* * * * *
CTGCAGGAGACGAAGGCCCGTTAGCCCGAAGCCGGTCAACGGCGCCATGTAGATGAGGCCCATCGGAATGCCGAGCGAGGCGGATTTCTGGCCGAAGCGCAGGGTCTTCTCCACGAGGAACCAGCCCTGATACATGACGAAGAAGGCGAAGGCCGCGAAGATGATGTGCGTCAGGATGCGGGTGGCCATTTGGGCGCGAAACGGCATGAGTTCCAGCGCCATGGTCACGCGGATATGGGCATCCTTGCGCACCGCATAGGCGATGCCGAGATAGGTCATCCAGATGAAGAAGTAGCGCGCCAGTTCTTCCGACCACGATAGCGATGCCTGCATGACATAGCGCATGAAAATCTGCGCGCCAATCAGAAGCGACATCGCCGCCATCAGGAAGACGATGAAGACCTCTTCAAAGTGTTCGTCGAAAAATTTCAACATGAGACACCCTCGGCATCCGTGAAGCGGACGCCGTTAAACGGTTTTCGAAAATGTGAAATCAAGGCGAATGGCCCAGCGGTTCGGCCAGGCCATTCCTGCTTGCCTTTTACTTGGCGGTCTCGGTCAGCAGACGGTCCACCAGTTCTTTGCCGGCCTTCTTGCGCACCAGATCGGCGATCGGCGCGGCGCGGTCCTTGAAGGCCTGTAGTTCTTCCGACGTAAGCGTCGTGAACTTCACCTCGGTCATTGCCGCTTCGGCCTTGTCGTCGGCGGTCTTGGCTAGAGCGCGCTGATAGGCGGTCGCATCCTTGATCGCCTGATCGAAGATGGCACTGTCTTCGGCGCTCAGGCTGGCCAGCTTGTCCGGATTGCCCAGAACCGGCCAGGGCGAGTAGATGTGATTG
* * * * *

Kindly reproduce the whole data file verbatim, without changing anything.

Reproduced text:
CTGCAGGAGACGAAGGCCCGTTAGCCCGAAGCCGGTCAACGGCGCCATGTAGATGAGGCCCATCGGAATGCCGAGCGAGGCGGATTTCTGGCCGAAGCGCAGGGTCTTCTCCACGAGGAACCAGCCCTGATACATGACGAAGAAGGCGAAGGCCGCGAAGATGATGTGCGTCAGGATGCGGGTGGCCATTTGGGCGCGAAACGGCATGAGTTCCAGCGCCATGGTCACGCGGATATGGGCATCCTTGCGCACCGCATAGGCGATGCCGAGATAGGTCATCCAGATGAAGAAGTAGCGCGCCAGTTCTTCCGACCACGATAGCGATGCCTGCATGACATAGCGCATGAAAATCTGCGCGCCAATCAGAAGCGACATCGCCGCCATCAGGAAGACGATGAAGACCTCTTCAAAGTGTTCGTCGAAAAATTTCAACATGAGACACCCTCGGCATCCGTGAAGCGGACGCCGTTAAACGGTTTTCGAAAATGTGAAATCAAGGCGAATGGCCCAGCGGTTCGGCCAGGCCATTCCTGCTTGCCTTTTACTTGGCGGTCTCGGTCAGCAGACGGTCCACCAGTTCTTTGCCGGCCTTCTTGCGCACCAGATCGGCGATCGGCGCGGCGCGGTCCTTGAAGGCCTGTAGTTCTTCCGACGTAAGCGTCGTGAACTTCACCTCGGTCATTGCCGCTTCGGCCTTGTCGTCGGCGGTCTTGGCTAGAGCGCGCTGATAGGCGGTCGCATCCTTGATCGCCTGATCGAAGATGGCACTGTCTTCGGCGCTCAGGCTGGCCAGCTTGTCCGGATTGCCCAGAACCGGCCAGGGCGAGTAGATGTGATTG